My interest in the subject of classical reading instruction began with my own son, who was then in 4th grade, and reading on a first grade level.
A homeschooler, I had successfully taught two daughters who were excellent readers, so I had thought of myself as a good teacher. But this child defied all my efforts. I had to research how to help him, and I had to succeed in teaching him, because otherwise, to my mind, not only he, but I, would be a failure.
My research led me to Romalda Bishop Spaulding and The Writing Road the Reading (published 1957) . After studying Spaulding’s work, and creating a reading intervention using her recommendations, word lists, and phonics instruction method, I was able to get my son to read on grade level by the end of 4th grade. He entered regular school after that, and to make a long story short, this year (2017) he will graduate from a respectable public university .
My son, it turned out, had a legitimate reading disability, dyslexia, although I never had him “identified” by the school and to this day he has never received any additional school services or reduced achievement expectations regarding this disability. The intervention I used addressed it such that the public school was not concerned. But in her book, Spaulding argued that dyslexia would never develop in the first place if teaching of writing and reading was, from the beginning, systematic, orderly, and explicit, following a designated pattern of instruction that was continuing until student mastery.
Since that time, I have become a pubic school teacher, an ESL teacher, grade chair, student in an education master’s in reading program, and elected ESL teacher of the year in my building. But I have struggled to carry the message of systematic phonics instruction to my colleagues. This site is my effort to reach out to the greater community of teachers, both at home and in regular schools, and try to simplify the explicit teaching methods and ideas that most exemplify a classical approach to teaching reading. It is a work in progress.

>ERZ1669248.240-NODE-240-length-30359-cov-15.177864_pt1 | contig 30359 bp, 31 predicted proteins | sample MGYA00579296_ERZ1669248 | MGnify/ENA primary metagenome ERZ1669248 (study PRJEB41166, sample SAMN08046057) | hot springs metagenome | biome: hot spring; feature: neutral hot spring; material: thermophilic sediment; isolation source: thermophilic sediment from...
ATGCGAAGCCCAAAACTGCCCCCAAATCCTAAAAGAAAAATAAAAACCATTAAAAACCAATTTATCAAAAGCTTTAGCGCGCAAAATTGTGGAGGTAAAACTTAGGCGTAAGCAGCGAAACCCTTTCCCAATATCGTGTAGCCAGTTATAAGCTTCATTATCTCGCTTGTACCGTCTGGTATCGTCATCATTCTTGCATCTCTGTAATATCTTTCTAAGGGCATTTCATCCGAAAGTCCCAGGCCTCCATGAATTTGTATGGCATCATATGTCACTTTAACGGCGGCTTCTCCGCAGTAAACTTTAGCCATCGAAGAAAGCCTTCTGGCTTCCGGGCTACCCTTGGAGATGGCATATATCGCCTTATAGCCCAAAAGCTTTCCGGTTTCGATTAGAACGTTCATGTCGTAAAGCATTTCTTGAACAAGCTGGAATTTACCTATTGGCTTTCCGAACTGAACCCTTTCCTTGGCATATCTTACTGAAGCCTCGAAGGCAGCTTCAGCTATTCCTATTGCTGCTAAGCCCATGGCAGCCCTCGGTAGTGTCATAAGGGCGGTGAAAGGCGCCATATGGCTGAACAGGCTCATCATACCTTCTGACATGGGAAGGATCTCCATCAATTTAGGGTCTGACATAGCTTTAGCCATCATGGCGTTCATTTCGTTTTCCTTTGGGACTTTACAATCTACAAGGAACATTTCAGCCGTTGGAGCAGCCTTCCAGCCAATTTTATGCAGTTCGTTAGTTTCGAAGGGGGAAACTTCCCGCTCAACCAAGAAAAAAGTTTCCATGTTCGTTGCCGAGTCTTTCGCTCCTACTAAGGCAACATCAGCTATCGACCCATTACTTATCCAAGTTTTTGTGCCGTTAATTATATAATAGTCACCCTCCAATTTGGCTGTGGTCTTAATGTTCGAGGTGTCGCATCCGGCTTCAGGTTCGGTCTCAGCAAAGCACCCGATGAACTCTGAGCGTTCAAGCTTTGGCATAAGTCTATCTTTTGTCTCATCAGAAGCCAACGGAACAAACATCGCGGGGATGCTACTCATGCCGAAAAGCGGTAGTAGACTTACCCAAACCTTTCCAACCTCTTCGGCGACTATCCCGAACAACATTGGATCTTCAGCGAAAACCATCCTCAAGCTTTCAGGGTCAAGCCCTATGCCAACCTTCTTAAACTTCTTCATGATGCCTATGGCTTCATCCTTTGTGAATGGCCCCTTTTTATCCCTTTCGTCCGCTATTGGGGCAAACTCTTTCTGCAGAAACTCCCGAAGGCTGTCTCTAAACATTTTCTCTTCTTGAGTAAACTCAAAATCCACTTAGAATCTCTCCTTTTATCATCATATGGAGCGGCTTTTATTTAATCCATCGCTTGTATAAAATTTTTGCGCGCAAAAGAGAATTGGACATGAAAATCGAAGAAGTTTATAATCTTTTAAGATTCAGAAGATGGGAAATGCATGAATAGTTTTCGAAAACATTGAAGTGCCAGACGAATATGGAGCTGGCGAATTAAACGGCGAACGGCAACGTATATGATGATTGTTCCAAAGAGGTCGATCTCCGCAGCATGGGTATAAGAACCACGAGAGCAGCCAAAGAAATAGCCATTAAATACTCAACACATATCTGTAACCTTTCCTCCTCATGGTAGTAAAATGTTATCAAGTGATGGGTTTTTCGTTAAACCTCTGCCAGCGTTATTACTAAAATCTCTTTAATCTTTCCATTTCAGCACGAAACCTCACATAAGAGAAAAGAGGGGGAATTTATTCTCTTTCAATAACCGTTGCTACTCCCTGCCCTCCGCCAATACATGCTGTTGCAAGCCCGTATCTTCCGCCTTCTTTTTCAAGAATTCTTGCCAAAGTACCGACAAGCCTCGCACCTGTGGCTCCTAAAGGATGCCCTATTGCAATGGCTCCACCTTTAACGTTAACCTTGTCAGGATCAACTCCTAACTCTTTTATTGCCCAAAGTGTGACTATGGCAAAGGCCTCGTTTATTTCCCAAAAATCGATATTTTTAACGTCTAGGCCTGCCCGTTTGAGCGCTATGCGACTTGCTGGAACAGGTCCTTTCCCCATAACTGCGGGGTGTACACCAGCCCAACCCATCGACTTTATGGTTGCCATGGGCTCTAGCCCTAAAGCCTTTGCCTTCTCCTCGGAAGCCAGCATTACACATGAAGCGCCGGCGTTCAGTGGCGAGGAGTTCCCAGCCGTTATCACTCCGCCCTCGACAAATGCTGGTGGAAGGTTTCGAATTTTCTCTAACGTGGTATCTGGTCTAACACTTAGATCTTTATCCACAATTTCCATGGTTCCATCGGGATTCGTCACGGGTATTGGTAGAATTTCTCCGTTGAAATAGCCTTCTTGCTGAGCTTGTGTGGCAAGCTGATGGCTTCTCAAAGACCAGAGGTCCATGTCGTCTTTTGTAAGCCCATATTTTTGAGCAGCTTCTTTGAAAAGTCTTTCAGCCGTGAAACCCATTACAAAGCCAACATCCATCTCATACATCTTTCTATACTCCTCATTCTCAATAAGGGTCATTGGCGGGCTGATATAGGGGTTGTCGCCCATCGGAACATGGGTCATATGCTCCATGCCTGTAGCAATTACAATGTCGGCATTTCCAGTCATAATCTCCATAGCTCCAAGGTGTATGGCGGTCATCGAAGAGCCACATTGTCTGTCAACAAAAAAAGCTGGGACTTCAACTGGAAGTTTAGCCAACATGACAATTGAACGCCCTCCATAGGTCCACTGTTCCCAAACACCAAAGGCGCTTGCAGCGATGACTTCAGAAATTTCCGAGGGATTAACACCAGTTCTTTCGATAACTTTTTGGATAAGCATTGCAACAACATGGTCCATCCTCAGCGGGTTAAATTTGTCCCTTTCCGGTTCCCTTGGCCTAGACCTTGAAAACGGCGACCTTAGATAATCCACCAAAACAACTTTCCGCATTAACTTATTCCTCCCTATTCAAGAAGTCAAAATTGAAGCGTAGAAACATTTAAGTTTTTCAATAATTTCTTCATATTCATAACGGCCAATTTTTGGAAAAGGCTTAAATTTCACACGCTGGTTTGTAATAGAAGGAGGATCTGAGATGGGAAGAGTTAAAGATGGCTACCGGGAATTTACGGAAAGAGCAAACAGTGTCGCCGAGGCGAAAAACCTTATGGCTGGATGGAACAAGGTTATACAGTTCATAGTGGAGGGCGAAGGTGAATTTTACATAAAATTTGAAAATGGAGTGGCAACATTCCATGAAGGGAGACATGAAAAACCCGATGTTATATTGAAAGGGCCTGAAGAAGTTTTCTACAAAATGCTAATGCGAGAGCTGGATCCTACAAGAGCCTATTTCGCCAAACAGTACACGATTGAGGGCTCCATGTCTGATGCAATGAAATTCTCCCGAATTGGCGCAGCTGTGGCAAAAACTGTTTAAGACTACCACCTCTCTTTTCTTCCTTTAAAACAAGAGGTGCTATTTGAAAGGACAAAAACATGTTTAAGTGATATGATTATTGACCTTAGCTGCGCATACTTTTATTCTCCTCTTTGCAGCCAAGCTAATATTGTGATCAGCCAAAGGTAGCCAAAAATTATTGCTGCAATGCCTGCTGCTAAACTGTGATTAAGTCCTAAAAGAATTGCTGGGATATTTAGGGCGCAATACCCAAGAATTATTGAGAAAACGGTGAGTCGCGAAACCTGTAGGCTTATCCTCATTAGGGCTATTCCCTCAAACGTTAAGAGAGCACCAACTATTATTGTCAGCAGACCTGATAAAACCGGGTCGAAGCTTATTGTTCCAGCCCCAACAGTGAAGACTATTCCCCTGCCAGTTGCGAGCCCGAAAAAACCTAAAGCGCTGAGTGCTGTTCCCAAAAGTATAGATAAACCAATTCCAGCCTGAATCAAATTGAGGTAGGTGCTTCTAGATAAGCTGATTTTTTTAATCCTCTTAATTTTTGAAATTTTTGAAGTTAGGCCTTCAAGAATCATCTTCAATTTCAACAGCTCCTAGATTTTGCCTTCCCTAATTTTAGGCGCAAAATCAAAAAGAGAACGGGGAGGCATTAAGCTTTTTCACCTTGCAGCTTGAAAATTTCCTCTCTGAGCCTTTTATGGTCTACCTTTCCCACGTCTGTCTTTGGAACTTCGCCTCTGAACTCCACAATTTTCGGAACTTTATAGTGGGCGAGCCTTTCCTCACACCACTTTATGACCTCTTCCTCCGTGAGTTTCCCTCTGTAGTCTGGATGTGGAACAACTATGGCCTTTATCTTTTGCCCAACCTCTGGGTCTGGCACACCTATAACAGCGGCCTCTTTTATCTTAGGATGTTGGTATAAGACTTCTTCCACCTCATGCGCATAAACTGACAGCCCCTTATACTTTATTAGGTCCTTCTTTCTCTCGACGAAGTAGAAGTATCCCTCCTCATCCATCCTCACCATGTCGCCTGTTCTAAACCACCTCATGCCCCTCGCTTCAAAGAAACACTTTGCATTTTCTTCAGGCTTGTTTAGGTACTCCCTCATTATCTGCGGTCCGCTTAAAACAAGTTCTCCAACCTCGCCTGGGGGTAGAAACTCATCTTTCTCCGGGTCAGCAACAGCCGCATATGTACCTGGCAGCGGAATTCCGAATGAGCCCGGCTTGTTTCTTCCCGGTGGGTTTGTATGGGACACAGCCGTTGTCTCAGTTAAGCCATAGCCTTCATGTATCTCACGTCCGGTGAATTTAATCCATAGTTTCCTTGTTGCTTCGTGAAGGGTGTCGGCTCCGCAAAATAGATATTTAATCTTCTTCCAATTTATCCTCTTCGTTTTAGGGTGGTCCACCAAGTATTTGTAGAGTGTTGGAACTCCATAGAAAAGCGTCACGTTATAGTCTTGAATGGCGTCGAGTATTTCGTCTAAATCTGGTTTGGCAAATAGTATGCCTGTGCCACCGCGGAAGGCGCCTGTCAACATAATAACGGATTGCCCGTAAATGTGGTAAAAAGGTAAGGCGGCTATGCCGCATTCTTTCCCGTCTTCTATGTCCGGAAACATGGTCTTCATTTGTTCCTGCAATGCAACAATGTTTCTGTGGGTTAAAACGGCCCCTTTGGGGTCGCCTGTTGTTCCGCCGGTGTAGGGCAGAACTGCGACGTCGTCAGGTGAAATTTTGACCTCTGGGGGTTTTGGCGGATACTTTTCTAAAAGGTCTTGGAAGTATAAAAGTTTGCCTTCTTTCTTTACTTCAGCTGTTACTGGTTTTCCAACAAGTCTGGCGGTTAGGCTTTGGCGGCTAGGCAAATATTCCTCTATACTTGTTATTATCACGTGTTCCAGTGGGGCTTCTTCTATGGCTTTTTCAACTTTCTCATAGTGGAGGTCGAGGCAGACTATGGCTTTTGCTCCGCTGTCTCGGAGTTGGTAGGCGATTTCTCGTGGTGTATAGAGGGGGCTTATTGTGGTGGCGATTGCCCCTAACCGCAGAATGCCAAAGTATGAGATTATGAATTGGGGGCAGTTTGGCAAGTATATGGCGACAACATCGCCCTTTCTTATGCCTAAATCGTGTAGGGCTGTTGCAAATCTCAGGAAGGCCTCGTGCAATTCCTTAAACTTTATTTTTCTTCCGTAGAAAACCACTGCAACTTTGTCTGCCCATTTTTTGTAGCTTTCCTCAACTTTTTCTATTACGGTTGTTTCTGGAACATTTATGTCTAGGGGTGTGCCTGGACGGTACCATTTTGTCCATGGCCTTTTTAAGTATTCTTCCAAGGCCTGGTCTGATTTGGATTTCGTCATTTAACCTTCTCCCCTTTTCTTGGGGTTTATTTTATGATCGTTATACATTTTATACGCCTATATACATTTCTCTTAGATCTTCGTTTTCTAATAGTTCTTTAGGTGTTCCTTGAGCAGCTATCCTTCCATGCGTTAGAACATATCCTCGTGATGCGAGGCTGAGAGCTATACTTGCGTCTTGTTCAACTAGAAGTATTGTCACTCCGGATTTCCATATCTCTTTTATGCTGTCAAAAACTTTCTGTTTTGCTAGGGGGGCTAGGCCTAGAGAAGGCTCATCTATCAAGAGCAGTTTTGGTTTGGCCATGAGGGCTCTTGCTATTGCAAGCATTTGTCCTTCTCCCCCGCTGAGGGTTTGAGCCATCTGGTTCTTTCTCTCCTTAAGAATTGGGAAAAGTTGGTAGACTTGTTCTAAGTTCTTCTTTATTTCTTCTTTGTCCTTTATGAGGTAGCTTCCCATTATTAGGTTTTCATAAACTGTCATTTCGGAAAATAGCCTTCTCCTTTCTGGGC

Problems in reading, to my mind, mostly have to do either with not instructing in phonics at all (yes sometimes this happens) but more often with the teacher not keeping pace with the students’ rate of learning. The struggling readers in the class are, in general, the students who didn’t get the base material (phonics and blending) the first time. This is because there’s the matter of automaticity for the teacher to consider. In order to read well, the student needs to know the name and sound of the letter immediately when he or she sees it, not sit there and think. Many students in the class will have this ability, the teacher will notice that they have it, and the five or six who are slower to learn this skill are still having to pause and think. This slower learning students need more instruction in phonics.
Once they master the phonics they will be able to read but they may require more practice and support. It is simply the case that some students learn reading more quickly and in general they will read more quickly and easily. Others will progress in reading as well but may need more support activities to keep up.
To learn more about issues with regard to teaching a struggling reader and the classical method of teaching reading, visit the blog posts below. And leave me a comment about your experience and needs. This blog is for you! I have begun creating reading interventions for other struggling students besides my own, so perhaps I can help.